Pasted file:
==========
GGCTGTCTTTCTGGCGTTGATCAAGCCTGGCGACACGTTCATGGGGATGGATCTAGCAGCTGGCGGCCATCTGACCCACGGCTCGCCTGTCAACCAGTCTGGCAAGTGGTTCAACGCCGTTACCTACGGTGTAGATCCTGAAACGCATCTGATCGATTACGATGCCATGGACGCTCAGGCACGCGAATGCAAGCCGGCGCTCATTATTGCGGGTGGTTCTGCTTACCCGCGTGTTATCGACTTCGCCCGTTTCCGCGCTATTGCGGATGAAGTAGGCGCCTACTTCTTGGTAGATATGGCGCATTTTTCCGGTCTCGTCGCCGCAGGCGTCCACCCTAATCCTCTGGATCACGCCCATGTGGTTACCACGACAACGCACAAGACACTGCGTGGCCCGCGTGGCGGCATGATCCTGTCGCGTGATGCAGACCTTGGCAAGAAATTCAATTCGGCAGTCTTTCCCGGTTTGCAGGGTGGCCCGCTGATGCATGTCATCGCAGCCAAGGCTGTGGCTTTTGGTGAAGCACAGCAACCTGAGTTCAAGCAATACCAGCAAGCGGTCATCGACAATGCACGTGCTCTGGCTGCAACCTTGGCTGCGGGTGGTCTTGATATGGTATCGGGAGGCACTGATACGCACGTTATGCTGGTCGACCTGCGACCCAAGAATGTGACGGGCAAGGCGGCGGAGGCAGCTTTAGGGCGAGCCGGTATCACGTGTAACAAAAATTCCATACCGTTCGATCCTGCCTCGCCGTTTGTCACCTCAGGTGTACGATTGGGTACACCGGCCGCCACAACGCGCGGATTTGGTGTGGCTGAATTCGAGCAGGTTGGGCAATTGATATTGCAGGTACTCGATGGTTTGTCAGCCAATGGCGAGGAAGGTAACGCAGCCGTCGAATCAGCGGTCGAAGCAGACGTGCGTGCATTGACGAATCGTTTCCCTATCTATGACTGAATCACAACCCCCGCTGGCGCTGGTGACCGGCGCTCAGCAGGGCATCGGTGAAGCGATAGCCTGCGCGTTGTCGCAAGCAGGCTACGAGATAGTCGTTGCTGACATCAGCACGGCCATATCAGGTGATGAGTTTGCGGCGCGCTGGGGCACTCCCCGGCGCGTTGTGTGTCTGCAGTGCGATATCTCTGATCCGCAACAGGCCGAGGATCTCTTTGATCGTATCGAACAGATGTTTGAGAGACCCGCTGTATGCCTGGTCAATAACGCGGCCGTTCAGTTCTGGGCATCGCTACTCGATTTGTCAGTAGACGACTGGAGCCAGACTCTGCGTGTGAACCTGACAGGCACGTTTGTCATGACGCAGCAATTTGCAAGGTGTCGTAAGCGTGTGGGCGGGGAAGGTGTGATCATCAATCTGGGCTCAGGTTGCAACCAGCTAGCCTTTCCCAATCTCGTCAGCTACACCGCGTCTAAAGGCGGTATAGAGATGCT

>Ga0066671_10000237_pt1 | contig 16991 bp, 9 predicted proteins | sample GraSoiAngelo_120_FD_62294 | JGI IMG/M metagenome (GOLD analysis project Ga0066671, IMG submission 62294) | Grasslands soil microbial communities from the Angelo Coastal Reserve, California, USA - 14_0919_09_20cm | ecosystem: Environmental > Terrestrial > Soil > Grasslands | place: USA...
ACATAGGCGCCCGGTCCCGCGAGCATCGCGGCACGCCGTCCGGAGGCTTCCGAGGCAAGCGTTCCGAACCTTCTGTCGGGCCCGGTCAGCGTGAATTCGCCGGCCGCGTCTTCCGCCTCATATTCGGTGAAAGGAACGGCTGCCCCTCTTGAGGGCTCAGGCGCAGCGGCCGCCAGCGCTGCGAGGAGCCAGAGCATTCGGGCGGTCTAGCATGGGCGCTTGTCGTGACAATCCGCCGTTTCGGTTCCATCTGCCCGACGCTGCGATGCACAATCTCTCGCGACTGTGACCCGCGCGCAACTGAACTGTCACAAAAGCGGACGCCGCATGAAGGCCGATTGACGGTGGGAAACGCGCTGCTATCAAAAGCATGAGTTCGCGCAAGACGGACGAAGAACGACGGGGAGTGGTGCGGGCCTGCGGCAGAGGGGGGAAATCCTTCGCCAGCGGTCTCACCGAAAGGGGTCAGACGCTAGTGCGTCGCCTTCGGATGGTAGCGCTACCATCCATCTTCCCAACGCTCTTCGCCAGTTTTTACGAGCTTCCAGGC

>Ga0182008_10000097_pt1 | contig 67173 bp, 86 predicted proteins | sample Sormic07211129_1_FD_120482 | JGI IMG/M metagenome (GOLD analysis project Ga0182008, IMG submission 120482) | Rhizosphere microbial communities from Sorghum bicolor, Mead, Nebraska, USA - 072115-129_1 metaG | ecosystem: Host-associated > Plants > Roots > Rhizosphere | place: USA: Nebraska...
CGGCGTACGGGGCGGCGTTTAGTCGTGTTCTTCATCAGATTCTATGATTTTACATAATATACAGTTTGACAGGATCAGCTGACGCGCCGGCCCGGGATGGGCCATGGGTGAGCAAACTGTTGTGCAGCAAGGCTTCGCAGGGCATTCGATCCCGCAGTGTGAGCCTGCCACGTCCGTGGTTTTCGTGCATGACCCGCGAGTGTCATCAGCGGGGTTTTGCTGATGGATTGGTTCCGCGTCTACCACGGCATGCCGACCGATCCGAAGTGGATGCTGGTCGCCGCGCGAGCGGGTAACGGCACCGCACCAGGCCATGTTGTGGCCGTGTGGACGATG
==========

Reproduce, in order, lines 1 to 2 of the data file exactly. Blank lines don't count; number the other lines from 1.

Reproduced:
GGCTGTCTTTCTGGCGTTGATCAAGCCTGGCGACACGTTCATGGGGATGGATCTAGCAGCTGGCGGCCATCTGACCCACGGCTCGCCTGTCAACCAGTCTGGCAAGTGGTTCAACGCCGTTACCTACGGTGTAGATCCTGAAACGCATCTGATCGATTACGATGCCATGGACGCTCAGGCACGCGAATGCAAGCCGGCGCTCATTATTGCGGGTGGTTCTGCTTACCCGCGTGTTATCGACTTCGCCCGTTTCCGCGCTATTGCGGATGAAGTAGGCGCCTACTTCTTGGTAGATATGGCGCATTTTTCCGGTCTCGTCGCCGCAGGCGTCCACCCTAATCCTCTGGATCACGCCCATGTGGTTACCACGACAACGCACAAGACACTGCGTGGCCCGCGTGGCGGCATGATCCTGTCGCGTGATGCAGACCTTGGCAAGAAATTCAATTCGGCAGTCTTTCCCGGTTTGCAGGGTGGCCCGCTGATGCATGTCATCGCAGCCAAGGCTGTGGCTTTTGGTGAAGCACAGCAACCTGAGTTCAAGCAATACCAGCAAGCGGTCATCGACAATGCACGTGCTCTGGCTGCAACCTTGGCTGCGGGTGGTCTTGATATGGTATCGGGAGGCACTGATACGCACGTTATGCTGGTCGACCTGCGACCCAAGAATGTGACGGGCAAGGCGGCGGAGGCAGCTTTAGGGCGAGCCGGTATCACGTGTAACAAAAATTCCATACCGTTCGATCCTGCCTCGCCGTTTGTCACCTCAGGTGTACGATTGGGTACACCGGCCGCCACAACGCGCGGATTTGGTGTGGCTGAATTCGAGCAGGTTGGGCAATTGATATTGCAGGTACTCGATGGTTTGTCAGCCAATGGCGAGGAAGGTAACGCAGCCGTCGAATCAGCGGTCGAAGCAGACGTGCGTGCATTGACGAATCGTTTCCCTATCTATGACTGAATCACAACCCCCGCTGGCGCTGGTGACCGGCGCTCAGCAGGGCATCGGTGAAGCGATAGCCTGCGCGTTGTCGCAAGCAGGCTACGAGATAGTCGTTGCTGACATCAGCACGGCCATATCAGGTGATGAGTTTGCGGCGCGCTGGGGCACTCCCCGGCGCGTTGTGTGTCTGCAGTGCGATATCTCTGATCCGCAACAGGCCGAGGATCTCTTTGATCGTATCGAACAGATGTTTGAGAGACCCGCTGTATGCCTGGTCAATAACGCGGCCGTTCAGTTCTGGGCATCGCTACTCGATTTGTCAGTAGACGACTGGAGCCAGACTCTGCGTGTGAACCTGACAGGCACGTTTGTCATGACGCAGCAATTTGCAAGGTGTCGTAAGCGTGTGGGCGGGGAAGGTGTGATCATCAATCTGGGCTCAGGTTGCAACCAGCTAGCCTTTCCCAATCTCGTCAGCTACACCGCGTCTAAAGGCGGTATAGAGATGCT

>Ga0066671_10000237_pt1 | contig 16991 bp, 9 predicted proteins | sample GraSoiAngelo_120_FD_62294 | JGI IMG/M metagenome (GOLD analysis project Ga0066671, IMG submission 62294) | Grasslands soil microbial communities from the Angelo Coastal Reserve, California, USA - 14_0919_09_20cm | ecosystem: Environmental > Terrestrial > Soil > Grasslands | place: USA...